Change can fuel profits and save thousands - ON-Farm 2016 verdict
Farm businesses in Wales are losing thousands of pounds each year by failing to make simple yet highly effective changes on-farm, leading researchers told an industry audience at HCC’s inaugural ON-Farm 2016 event in Carmarthen.
Contributors presented a wide range of animal health, environmental and genetic tips from a bedrock of research within HCC’s portfolio that, if implemented on-farm, could save thousands of pounds in unnecessary expenditure that many farms in Wales are currently paying out.
Farmers from across the south west of Wales attended ON-Farm 2016 at Gelli Aur college farm, the first of a new menu of “hands-on” grassroots events designed to encourage the widest take-up of on-farm efficiencies and share and further innovations developed from Wales’ leading agricultural research programme.
Throughout the year specialist sessions at regional and national level will be held to impart key findings from the wide-ranging body of research undertaken annually under HCC’s umbrella to impart to Welsh farmers a palate of practical innovations to encourage profitable production.
“HCC operates a portfolio of research projects with a set of highly distinguished industry partners in Wales and across the UK that covers vital areas of supply chain activity from impacts of climate change to animal health and welfare and new technical discoveries and benefits,” said Dr Julie Finch, HCC’s Corporate Strategy and Policy Manager.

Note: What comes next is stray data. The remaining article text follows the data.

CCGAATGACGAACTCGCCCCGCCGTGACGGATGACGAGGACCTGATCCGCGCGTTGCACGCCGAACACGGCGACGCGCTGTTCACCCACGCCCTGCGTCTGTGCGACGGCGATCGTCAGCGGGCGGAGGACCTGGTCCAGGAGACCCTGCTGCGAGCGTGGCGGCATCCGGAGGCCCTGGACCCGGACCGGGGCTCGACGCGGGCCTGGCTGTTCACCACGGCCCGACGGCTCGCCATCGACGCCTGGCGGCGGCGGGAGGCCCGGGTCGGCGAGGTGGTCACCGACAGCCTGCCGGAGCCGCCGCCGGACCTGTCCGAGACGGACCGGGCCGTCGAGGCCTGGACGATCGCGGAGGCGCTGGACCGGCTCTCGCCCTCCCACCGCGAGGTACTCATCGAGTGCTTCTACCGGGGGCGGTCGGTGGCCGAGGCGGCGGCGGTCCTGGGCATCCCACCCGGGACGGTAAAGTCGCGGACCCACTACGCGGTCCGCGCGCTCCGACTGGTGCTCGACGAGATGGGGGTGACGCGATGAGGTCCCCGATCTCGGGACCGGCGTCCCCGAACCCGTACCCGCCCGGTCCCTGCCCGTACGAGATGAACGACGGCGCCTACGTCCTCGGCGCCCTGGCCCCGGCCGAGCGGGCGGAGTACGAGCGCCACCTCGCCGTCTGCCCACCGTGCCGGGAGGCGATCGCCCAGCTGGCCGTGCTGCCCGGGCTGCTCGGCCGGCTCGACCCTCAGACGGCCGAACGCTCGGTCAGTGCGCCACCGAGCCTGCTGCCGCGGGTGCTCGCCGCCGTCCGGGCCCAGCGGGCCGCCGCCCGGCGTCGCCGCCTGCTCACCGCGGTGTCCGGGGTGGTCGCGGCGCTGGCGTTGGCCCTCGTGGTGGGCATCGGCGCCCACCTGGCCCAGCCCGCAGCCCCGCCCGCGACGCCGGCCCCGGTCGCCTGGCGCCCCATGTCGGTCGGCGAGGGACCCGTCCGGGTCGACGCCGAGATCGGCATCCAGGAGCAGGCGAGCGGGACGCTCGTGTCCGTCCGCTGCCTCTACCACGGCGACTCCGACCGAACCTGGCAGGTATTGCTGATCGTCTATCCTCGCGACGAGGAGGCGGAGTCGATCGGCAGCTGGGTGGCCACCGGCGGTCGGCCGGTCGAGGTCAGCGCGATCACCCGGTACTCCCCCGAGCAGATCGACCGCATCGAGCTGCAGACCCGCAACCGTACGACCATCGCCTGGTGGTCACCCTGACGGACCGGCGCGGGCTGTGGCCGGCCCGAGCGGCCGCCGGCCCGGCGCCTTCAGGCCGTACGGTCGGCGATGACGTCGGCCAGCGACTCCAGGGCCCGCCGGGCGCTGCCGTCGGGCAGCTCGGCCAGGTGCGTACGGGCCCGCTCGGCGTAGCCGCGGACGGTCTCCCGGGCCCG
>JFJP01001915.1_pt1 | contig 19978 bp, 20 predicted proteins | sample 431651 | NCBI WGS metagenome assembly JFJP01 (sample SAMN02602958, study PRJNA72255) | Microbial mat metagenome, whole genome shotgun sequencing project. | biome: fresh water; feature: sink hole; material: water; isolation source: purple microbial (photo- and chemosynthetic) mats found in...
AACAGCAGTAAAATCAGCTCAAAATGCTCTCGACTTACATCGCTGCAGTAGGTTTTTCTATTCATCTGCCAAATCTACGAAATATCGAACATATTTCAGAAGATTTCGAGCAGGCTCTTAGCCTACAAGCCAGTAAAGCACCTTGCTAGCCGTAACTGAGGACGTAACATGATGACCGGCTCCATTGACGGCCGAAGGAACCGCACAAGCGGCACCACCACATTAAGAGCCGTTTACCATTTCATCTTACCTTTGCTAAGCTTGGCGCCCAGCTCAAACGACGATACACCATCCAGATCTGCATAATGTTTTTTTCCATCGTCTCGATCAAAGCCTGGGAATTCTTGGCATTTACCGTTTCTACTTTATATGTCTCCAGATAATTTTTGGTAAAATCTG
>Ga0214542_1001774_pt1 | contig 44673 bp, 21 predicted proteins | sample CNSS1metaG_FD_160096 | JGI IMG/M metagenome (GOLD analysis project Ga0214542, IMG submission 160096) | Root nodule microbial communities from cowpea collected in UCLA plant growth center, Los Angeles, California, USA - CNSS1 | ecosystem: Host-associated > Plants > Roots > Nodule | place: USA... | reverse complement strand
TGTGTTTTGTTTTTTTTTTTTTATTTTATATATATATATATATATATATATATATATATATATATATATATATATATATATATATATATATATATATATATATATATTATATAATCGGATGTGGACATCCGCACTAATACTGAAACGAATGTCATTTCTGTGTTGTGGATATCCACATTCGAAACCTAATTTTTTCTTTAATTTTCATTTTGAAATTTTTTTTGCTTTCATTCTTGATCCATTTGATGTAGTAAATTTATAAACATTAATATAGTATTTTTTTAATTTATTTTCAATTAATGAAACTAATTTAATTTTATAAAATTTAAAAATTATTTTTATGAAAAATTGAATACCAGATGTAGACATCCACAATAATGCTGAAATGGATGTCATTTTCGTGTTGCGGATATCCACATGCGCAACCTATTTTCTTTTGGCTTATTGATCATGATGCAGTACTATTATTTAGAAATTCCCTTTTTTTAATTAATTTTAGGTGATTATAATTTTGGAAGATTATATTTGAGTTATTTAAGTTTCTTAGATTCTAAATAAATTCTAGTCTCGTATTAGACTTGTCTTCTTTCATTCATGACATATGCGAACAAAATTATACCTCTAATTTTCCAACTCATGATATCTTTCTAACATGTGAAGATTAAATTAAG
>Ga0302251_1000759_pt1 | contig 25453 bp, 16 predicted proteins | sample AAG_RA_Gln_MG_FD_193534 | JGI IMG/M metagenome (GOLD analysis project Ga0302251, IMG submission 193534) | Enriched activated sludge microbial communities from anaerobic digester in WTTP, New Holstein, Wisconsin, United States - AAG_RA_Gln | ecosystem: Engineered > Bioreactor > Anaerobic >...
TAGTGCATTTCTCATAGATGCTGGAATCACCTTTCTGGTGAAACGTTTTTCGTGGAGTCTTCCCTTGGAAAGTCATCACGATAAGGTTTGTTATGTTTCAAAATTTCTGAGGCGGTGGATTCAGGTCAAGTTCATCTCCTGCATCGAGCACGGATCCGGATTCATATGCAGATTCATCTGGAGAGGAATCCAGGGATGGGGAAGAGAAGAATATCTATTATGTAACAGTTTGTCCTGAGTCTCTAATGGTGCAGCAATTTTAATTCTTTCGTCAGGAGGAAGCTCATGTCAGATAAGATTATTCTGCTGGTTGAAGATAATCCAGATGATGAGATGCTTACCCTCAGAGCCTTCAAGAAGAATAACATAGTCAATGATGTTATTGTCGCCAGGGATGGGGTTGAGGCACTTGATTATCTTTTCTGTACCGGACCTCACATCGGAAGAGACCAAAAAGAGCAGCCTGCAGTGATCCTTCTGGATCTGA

ON-Farm 2016 contributors at Gelli Aur included Professor Diana Williams and Joe Angell, of the University of Liverpool, Dr Prysor Williams of Bangor University and Dewi Jones of Innovis Ltd.
Here are their tips…
Joe Angell, Liverpool University
Contagious Ovine Digital Dermatitis (CODD) is a disease that affects up to a third of the Welsh flock and yet can be easily combatted.
Professor Diana Williams, Liverpool University
Snails transmit liver fluke, where possible, reduce snail habitats, for instance:
“Unmanaged parasites can cost up to £160 per infected animal and this year’s mild and very wet winter has extended the high-risk-period for liver fluke,” said Dr. Finch.
Dr Prysor Williams, Bangor University
Improving technical efficiency can also mitigate factors that affect climate change. Practical and cost-effective, some potential measures include:
Dewi Jones, CEO Innovis
Byusing genetics to impact on economic performance, farmers can dramatically improve their animals with the consumer marketplace in mind.
“The event was a great success and it was pleasing that we attracted both agricultural and veterinary students to the special afternoon session. As ON-Farm 2016 gains momentum, we will be calling on HCC’s team of exemplar farmers and scholars with specialist skills and experiences that link research with sustainable production,” said Dr. Finch.Back to news listing